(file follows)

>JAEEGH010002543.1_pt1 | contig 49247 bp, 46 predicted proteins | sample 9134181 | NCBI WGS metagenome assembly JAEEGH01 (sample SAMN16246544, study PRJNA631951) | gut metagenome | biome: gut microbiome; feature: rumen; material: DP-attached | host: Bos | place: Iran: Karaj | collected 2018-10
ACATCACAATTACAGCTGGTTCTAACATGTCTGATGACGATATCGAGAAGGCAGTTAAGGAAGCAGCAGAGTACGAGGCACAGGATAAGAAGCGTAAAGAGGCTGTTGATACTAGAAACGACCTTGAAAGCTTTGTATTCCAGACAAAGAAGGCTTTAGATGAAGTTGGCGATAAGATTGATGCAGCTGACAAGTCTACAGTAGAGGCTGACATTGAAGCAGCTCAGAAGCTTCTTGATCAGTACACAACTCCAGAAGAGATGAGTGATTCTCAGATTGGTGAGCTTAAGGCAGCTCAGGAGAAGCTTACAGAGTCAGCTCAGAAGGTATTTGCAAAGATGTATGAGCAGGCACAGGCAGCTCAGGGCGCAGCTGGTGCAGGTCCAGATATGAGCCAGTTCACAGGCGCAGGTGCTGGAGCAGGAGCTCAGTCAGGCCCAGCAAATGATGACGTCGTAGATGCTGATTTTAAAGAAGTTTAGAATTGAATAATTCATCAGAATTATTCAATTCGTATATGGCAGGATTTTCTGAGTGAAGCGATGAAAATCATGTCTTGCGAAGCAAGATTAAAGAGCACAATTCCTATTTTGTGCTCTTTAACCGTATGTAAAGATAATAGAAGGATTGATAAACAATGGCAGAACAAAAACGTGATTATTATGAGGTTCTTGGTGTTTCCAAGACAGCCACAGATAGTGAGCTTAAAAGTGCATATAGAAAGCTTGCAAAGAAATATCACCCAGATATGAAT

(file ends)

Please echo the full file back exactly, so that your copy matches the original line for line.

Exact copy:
>JAEEGH010002543.1_pt1 | contig 49247 bp, 46 predicted proteins | sample 9134181 | NCBI WGS metagenome assembly JAEEGH01 (sample SAMN16246544, study PRJNA631951) | gut metagenome | biome: gut microbiome; feature: rumen; material: DP-attached | host: Bos | place: Iran: Karaj | collected 2018-10
ACATCACAATTACAGCTGGTTCTAACATGTCTGATGACGATATCGAGAAGGCAGTTAAGGAAGCAGCAGAGTACGAGGCACAGGATAAGAAGCGTAAAGAGGCTGTTGATACTAGAAACGACCTTGAAAGCTTTGTATTCCAGACAAAGAAGGCTTTAGATGAAGTTGGCGATAAGATTGATGCAGCTGACAAGTCTACAGTAGAGGCTGACATTGAAGCAGCTCAGAAGCTTCTTGATCAGTACACAACTCCAGAAGAGATGAGTGATTCTCAGATTGGTGAGCTTAAGGCAGCTCAGGAGAAGCTTACAGAGTCAGCTCAGAAGGTATTTGCAAAGATGTATGAGCAGGCACAGGCAGCTCAGGGCGCAGCTGGTGCAGGTCCAGATATGAGCCAGTTCACAGGCGCAGGTGCTGGAGCAGGAGCTCAGTCAGGCCCAGCAAATGATGACGTCGTAGATGCTGATTTTAAAGAAGTTTAGAATTGAATAATTCATCAGAATTATTCAATTCGTATATGGCAGGATTTTCTGAGTGAAGCGATGAAAATCATGTCTTGCGAAGCAAGATTAAAGAGCACAATTCCTATTTTGTGCTCTTTAACCGTATGTAAAGATAATAGAAGGATTGATAAACAATGGCAGAACAAAAACGTGATTATTATGAGGTTCTTGGTGTTTCCAAGACAGCCACAGATAGTGAGCTTAAAAGTGCATATAGAAAGCTTGCAAAGAAATATCACCCAGATATGAAT